tillage` method was introduced 10 years ago to reduce soil erosion on farms.
Seeds are planted directly into the soil, without the need for ploughing, and
herbicides are used to remove weeds. For this reason, direct seeding is often
promoted as an environmentally friendly farming technique.
When herbicide tolerant GM soya was introduced, it became very popular
in Argentina, as it fit in perfectly with no tillage. The rate of adoption of
GM soya has surpassed even the industrys highest expectations. Farmers
can now use glyphosate to remove weeds in combination with glyphosate-tolerant
But problems soon appeared. Although direct seeding has reduced the rate
of erosion, new diseases and pests have emerged, and the levels of nitrogen and
phosphates in the soil were markedly reduced. Most recently,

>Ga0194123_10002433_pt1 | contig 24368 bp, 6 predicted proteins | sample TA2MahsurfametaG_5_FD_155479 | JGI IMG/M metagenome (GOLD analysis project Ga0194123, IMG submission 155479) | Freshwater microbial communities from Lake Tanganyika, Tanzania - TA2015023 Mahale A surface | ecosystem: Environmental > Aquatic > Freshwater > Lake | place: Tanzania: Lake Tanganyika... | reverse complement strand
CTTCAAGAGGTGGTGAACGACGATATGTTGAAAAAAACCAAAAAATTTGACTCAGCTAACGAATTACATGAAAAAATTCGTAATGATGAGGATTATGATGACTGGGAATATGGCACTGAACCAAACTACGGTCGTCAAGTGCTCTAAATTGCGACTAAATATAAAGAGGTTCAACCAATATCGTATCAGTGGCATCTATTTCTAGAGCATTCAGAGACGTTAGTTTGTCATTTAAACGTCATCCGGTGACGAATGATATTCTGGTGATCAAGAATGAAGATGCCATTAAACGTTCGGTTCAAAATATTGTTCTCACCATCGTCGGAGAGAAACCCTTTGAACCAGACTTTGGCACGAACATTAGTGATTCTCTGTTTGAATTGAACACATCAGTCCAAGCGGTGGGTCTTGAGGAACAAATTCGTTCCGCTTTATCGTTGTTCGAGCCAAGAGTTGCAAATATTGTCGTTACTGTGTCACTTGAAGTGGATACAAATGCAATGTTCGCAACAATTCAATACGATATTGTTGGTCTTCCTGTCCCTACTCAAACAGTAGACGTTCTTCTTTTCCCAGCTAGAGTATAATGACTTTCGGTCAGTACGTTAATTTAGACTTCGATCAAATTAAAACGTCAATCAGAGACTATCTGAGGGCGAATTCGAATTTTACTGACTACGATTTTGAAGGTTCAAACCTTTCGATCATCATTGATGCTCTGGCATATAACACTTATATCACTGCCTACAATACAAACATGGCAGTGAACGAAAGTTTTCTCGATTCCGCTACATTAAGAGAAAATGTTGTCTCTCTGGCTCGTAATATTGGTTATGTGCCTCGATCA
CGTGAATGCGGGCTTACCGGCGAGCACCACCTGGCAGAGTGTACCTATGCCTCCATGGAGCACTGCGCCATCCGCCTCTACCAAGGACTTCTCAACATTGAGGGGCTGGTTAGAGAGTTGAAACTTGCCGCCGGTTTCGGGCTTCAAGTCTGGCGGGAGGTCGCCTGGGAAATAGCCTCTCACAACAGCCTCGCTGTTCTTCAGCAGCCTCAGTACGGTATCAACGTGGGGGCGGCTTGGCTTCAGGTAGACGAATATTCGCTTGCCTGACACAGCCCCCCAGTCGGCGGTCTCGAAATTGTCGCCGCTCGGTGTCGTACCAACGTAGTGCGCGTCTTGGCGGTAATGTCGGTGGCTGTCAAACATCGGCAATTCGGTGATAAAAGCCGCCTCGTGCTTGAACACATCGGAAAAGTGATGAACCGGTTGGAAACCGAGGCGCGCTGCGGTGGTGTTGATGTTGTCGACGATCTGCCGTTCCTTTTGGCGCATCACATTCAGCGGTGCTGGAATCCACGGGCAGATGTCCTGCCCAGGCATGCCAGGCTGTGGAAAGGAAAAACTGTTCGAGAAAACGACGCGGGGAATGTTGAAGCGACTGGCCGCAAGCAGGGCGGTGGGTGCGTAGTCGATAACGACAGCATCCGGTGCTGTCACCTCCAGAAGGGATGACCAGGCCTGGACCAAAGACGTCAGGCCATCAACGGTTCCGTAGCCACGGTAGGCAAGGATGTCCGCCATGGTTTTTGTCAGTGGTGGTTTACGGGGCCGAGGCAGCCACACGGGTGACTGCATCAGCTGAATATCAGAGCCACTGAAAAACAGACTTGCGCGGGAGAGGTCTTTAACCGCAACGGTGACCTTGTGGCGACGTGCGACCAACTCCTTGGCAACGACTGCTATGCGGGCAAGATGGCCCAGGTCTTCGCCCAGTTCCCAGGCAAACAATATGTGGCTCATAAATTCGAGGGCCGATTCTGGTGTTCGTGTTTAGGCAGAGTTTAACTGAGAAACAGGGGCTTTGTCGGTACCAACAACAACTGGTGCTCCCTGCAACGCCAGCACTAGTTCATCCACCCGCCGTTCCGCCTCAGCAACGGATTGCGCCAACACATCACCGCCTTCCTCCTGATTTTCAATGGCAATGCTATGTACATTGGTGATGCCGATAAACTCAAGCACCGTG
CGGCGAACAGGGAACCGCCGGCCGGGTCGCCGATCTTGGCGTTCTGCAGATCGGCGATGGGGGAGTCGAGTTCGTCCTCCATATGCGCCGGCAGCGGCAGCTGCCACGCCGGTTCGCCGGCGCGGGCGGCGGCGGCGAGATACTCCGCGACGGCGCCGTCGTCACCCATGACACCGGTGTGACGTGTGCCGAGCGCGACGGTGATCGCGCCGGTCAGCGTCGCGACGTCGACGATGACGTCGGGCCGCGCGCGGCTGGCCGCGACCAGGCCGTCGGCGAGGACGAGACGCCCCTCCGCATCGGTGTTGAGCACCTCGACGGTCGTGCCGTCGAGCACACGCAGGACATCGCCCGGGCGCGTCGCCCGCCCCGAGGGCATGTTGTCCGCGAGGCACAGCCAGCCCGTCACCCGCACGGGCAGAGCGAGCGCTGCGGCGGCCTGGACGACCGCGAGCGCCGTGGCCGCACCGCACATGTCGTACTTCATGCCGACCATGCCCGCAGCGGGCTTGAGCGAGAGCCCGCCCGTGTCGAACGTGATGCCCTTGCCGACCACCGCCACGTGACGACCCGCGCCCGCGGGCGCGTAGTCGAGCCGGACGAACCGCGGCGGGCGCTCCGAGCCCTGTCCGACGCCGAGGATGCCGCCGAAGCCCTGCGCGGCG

herbicide-resistant weeds have appeared requiring the use of more poisonous
herbicides as mentioned earlier.
Development of land for RR soya plantations has led to deforestation in
Argentina, with serious impacts on biodiversity and water resources. "We have
already lost more than 130,000ha of forest," says the director of the
Argentinas Fundación Vida Silvestre (Wildlife Foundation), Javier
Corcuera. "If we carry on like this we can expect more flooding and less
natural resources for the population."
The no-till technique promoted with RR soya as a means of reducing
carbon dioxide emission actually produces worse damages by compaction of the
ground, requiring more agrochemicals every year.
"In Argentina, the success of the GM soya bean story must
largely be attributed to marketing by the seed companies involved, rather than
scientific evidence and farmer experience," says Walter Pengue, agricultural
engineer specialised in genetic improvement at the University of Buenos Aires,
The references for this article are available in the ISIS members site. Full details here